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'I have to turn something so sad into good': Woman who lost her son is on a mission to help others with special needs

"I feel him, I know he's with me and I have to turn something so sad into good and I will do it,” Angie Kane said.

ST. LOUIS — The loss of a child is something no mother ever wants to experience. One Ellisville mom is turning her tragedy into a fulltime job and a lifelong mission to honor her young son's life.

Colton Armengol was born on March 16, 2000 with a very rare Gabrb2-associated neurodevelopment disorder that kept him from ever being able to communicate with his family, let alone live a normal life. This disorder was not diagnosed until much later in his life.

"He was nonverbal, wheelchair bound, visually impaired, had a seizure disorder,” said his mother Angie Kane.

At the time, there were not many known cases around the world, and Colton was the oldest child alive. There was no available cure and Colton had already lived past his life expectancy of five years. Years went by, test after test at St. Louis Children's Hospital and a specialist in New York and no one could tell them what was wrong with Colton.

This didn't stop Colton from growing and making a huge impact.

"One-hundred and sixty pounds and 5 foot 9 inches, he was like a gentle giant," added Kane.

Colton endured surgery after surgery and was on multiple medications. He could not take care of himself, so the family had to hire medical aides to be with him 24/7. Colton required a suction machine to be at his side at all times to keep his lungs clear.

Colton attended a special school for about 15 years and graduated last May. During the pandemic, Kane kept him home and was thrilled that he never contracted COVID-19.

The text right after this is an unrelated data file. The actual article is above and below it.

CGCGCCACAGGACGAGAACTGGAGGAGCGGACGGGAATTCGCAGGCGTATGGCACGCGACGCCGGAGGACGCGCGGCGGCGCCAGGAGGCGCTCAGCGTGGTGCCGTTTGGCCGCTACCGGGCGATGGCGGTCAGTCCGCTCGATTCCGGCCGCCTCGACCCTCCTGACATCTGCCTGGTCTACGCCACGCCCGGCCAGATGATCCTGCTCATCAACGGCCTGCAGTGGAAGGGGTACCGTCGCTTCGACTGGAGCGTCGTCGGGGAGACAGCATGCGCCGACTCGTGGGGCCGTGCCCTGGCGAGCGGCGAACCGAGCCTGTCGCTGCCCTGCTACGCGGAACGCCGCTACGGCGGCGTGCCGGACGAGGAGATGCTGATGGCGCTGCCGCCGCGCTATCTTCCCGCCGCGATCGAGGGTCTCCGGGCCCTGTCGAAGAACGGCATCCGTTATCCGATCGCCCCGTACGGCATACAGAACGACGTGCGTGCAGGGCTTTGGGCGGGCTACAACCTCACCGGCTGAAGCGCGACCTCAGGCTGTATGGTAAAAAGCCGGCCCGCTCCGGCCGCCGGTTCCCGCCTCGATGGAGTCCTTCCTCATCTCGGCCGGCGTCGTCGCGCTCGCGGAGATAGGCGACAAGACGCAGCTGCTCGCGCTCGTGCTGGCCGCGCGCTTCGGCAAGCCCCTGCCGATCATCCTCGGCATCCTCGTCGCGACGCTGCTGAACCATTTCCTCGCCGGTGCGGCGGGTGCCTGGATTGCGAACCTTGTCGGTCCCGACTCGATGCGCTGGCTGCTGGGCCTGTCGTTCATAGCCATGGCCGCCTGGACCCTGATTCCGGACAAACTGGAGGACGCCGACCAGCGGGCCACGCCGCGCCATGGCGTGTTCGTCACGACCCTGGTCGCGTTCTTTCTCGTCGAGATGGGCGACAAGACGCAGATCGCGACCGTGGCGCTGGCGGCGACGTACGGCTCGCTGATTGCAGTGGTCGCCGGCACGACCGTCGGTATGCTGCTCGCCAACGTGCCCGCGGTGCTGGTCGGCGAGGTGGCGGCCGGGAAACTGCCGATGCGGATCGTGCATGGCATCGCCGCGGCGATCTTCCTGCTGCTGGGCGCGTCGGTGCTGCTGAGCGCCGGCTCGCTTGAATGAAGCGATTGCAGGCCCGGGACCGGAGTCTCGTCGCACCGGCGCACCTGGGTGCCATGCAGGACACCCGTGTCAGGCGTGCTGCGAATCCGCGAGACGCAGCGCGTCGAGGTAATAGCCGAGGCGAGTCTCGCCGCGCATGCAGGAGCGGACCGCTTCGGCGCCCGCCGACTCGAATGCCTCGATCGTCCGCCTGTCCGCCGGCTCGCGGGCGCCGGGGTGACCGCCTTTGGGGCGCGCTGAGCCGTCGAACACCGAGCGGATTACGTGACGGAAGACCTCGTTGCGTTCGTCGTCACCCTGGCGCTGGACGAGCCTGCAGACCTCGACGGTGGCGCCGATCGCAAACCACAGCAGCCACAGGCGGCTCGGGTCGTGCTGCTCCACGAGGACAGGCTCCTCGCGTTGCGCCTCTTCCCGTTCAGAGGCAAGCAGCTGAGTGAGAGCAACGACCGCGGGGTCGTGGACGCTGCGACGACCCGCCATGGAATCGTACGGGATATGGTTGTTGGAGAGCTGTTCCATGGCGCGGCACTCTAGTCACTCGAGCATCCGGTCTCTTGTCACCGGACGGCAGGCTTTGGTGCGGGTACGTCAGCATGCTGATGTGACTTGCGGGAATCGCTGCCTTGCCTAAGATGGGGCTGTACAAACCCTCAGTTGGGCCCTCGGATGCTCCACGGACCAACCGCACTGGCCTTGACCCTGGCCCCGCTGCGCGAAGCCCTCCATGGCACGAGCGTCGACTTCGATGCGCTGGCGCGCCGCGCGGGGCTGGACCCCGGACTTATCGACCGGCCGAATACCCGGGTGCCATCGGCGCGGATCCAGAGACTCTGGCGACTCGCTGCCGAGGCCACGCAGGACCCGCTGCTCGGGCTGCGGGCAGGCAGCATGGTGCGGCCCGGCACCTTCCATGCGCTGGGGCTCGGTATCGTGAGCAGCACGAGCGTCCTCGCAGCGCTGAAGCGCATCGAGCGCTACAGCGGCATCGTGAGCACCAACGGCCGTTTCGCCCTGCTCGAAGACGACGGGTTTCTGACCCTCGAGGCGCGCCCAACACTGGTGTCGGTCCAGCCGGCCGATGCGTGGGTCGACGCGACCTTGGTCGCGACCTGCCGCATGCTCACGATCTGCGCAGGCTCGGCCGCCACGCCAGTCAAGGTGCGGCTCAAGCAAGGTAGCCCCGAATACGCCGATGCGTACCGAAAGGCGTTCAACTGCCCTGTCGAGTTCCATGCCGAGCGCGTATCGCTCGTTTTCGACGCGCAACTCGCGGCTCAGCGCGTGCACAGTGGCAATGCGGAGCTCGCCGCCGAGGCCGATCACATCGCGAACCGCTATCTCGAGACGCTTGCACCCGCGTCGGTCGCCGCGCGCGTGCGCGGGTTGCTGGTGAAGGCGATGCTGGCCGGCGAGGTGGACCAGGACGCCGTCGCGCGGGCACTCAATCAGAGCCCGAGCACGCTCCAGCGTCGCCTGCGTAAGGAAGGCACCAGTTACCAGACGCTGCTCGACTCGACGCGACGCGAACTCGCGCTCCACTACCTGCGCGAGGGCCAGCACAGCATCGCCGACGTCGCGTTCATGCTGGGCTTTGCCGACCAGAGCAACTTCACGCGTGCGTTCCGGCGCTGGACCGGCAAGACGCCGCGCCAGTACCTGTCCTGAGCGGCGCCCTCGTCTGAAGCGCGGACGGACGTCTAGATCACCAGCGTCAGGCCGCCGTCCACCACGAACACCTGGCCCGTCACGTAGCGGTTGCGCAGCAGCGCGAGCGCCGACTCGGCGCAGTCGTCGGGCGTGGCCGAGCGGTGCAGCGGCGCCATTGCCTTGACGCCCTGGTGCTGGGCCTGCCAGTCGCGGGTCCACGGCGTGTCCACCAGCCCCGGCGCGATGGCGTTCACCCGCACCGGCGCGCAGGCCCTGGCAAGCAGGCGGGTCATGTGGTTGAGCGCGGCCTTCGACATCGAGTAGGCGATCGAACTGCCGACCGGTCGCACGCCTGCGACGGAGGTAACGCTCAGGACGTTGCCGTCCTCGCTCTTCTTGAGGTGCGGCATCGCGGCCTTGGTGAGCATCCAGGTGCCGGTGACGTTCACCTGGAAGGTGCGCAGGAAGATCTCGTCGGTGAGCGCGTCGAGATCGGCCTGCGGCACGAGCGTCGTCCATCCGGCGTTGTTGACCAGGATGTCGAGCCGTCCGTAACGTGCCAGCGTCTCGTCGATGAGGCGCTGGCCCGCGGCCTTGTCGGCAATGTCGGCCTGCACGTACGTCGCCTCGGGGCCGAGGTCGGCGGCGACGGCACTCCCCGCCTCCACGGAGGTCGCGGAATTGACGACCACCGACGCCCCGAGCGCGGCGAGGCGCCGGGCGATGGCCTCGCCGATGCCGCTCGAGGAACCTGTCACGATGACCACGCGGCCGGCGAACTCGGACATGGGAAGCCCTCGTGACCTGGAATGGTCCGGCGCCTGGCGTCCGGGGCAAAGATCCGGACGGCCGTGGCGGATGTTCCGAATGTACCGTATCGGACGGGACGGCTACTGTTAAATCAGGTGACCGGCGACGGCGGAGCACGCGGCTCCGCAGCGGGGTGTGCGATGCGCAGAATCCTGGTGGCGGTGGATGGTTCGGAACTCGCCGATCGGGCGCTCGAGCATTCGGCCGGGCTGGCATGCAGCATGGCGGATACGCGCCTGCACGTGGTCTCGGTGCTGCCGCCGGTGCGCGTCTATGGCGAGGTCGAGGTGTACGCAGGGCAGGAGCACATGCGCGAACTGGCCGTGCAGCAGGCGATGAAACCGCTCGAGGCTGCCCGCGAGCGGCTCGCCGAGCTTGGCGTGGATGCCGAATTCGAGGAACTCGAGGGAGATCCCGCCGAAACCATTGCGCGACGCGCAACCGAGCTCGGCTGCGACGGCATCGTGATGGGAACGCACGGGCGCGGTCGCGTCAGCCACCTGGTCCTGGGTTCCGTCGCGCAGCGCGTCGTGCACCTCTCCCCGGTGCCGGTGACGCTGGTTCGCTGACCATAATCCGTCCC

After his graduation from Southview, the next phase would be to attend a day program. Kane called 15 agencies, but no one would take him.

"They said he was too medically fragile, why should my son who's limited in his abilities not have the same rights as the other kids? I was very angry," said Kane.

Kane fueled that anger into a mission. Kane was surprised to find there were no places for young adults like Colton to go which places a burden on families for in-home care from a financial standpoint.

"He passed away at the age of 21. His 22nd birthday would have been March 16 and on that day, we launched Colton's Cause,” said Kane.

The Colton's Cause Foundation was formed to provide financial support to families of special needs children and young adults for equipment, modifications to the home and nursing care. With private nurses and aides in high demand, there are many ways the community can help besides a monetary donation.

"If you're a nurse or doctor or therapist and would like to give some of your time to a family in need, you can donate your time" said former St. Louis Blues enforcer Reed Low.

Low is serving as the auctioneer at the Colton's Cause pub crawl this weekend in Soulard.

"The coolest thing we have is an Albert Pujols authentically signed jersey and those are hard to get, Albert doesn't sign a lot of authentic stuff,” said Low.

The pub crawl is in Soulard on June 18. You can attend brunch and the crawl or just the crawl. For more information on the cause and the fundraiser, visit the Colton's Cause Facebook page or its website. Molly's, The Great Grizzly Bar and Social Bar and Grill are all participating.

Their goal is to reach $100,000 this year with many more fundraisers to come.

"I feel him, I know he's with me and I have to turn something so sad into good and I will do it,” Kane said.

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